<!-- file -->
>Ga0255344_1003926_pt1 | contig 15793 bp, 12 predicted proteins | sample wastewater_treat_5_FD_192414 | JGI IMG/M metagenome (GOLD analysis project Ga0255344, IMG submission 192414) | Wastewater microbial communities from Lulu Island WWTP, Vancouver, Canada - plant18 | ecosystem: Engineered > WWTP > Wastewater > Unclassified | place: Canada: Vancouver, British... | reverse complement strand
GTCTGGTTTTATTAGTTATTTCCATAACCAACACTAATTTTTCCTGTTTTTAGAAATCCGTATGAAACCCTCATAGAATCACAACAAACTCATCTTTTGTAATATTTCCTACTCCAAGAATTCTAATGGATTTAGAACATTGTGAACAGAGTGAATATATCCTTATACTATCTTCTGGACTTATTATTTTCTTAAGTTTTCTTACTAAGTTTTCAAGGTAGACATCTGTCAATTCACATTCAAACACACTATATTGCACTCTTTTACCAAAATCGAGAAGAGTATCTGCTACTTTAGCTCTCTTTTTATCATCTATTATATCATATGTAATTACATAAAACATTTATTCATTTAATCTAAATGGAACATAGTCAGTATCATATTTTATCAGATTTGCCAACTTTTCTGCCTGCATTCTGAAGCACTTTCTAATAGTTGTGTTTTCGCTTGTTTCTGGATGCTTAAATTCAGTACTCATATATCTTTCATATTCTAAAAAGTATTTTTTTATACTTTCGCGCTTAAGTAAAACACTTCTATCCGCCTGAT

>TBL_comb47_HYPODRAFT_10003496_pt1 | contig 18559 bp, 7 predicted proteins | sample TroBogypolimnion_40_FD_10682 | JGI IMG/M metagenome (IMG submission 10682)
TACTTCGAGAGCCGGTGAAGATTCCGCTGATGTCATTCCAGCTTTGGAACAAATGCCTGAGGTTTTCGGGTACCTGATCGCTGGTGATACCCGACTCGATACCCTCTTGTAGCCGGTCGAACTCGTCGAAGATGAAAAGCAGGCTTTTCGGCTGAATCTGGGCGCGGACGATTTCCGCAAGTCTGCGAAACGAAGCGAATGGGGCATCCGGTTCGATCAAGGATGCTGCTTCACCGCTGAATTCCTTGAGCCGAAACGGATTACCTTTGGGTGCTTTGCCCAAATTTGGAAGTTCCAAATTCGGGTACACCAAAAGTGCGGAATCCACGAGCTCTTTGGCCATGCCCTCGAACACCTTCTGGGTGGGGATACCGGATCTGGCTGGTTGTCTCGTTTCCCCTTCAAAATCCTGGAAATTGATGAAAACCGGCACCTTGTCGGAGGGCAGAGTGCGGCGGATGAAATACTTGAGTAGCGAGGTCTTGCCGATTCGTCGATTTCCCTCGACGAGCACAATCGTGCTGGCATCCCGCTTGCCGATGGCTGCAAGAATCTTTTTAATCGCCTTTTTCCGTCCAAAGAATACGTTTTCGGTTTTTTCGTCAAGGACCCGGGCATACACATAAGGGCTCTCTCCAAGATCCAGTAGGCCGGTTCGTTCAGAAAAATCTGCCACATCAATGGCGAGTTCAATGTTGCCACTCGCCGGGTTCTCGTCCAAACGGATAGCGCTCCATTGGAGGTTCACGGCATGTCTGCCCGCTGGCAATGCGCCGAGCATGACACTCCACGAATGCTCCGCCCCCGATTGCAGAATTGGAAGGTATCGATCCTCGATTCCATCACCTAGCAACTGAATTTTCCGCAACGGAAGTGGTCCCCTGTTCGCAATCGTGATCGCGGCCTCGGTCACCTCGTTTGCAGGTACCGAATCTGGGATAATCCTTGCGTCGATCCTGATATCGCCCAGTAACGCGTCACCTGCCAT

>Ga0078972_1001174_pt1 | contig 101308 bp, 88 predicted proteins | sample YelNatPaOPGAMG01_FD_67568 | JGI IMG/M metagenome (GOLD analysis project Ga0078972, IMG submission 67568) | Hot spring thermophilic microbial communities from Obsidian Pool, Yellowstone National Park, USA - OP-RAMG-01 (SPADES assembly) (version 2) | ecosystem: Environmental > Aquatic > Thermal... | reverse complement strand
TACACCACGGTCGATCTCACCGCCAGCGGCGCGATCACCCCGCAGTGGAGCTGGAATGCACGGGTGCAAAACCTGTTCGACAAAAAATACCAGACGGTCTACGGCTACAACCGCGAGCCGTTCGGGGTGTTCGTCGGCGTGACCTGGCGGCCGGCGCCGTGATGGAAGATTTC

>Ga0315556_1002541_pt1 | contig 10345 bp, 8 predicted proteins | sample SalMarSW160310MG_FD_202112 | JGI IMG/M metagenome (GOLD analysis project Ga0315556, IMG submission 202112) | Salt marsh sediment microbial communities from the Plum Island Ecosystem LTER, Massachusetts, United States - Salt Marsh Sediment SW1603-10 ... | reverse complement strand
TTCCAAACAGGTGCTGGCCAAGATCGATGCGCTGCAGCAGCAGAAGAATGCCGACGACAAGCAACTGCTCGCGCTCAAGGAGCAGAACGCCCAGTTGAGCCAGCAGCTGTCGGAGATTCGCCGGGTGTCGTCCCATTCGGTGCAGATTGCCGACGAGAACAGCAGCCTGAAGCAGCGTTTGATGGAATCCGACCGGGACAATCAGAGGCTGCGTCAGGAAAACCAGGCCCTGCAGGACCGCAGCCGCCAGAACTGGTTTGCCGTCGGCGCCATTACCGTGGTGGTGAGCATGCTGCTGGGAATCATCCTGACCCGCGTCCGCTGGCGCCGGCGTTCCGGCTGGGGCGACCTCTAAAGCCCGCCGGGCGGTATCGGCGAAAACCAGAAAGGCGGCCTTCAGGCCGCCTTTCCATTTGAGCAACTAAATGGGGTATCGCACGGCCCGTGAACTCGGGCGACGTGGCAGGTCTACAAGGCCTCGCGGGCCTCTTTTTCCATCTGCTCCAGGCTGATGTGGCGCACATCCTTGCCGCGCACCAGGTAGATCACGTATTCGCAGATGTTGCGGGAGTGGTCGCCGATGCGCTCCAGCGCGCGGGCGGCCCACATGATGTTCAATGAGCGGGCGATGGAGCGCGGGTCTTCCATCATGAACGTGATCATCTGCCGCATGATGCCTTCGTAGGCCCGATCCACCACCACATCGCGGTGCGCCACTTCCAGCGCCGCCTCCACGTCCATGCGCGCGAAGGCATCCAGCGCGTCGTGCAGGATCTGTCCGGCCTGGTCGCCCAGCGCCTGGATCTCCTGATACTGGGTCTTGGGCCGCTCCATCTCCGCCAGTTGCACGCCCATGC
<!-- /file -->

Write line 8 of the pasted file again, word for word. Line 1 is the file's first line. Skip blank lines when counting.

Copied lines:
TTCCAAACAGGTGCTGGCCAAGATCGATGCGCTGCAGCAGCAGAAGAATGCCGACGACAAGCAACTGCTCGCGCTCAAGGAGCAGAACGCCCAGTTGAGCCAGCAGCTGTCGGAGATTCGCCGGGTGTCGTCCCATTCGGTGCAGATTGCCGACGAGAACAGCAGCCTGAAGCAGCGTTTGATGGAATCCGACCGGGACAATCAGAGGCTGCGTCAGGAAAACCAGGCCCTGCAGGACCGCAGCCGCCAGAACTGGTTTGCCGTCGGCGCCATTACCGTGGTGGTGAGCATGCTGCTGGGAATCATCCTGACCCGCGTCCGCTGGCGCCGGCGTTCCGGCTGGGGCGACCTCTAAAGCCCGCCGGGCGGTATCGGCGAAAACCAGAAAGGCGGCCTTCAGGCCGCCTTTCCATTTGAGCAACTAAATGGGGTATCGCACGGCCCGTGAACTCGGGCGACGTGGCAGGTCTACAAGGCCTCGCGGGCCTCTTTTTCCATCTGCTCCAGGCTGATGTGGCGCACATCCTTGCCGCGCACCAGGTAGATCACGTATTCGCAGATGTTGCGGGAGTGGTCGCCGATGCGCTCCAGCGCGCGGGCGGCCCACATGATGTTCAATGAGCGGGCGATGGAGCGCGGGTCTTCCATCATGAACGTGATCATCTGCCGCATGATGCCTTCGTAGGCCCGATCCACCACCACATCGCGGTGCGCCACTTCCAGCGCCGCCTCCACGTCCATGCGCGCGAAGGCATCCAGCGCGTCGTGCAGGATCTGTCCGGCCTGGTCGCCCAGCGCCTGGATCTCCTGATACTGGGTCTTGGGCCGCTCCATCTCCGCCAGTTGCACGCCCATGC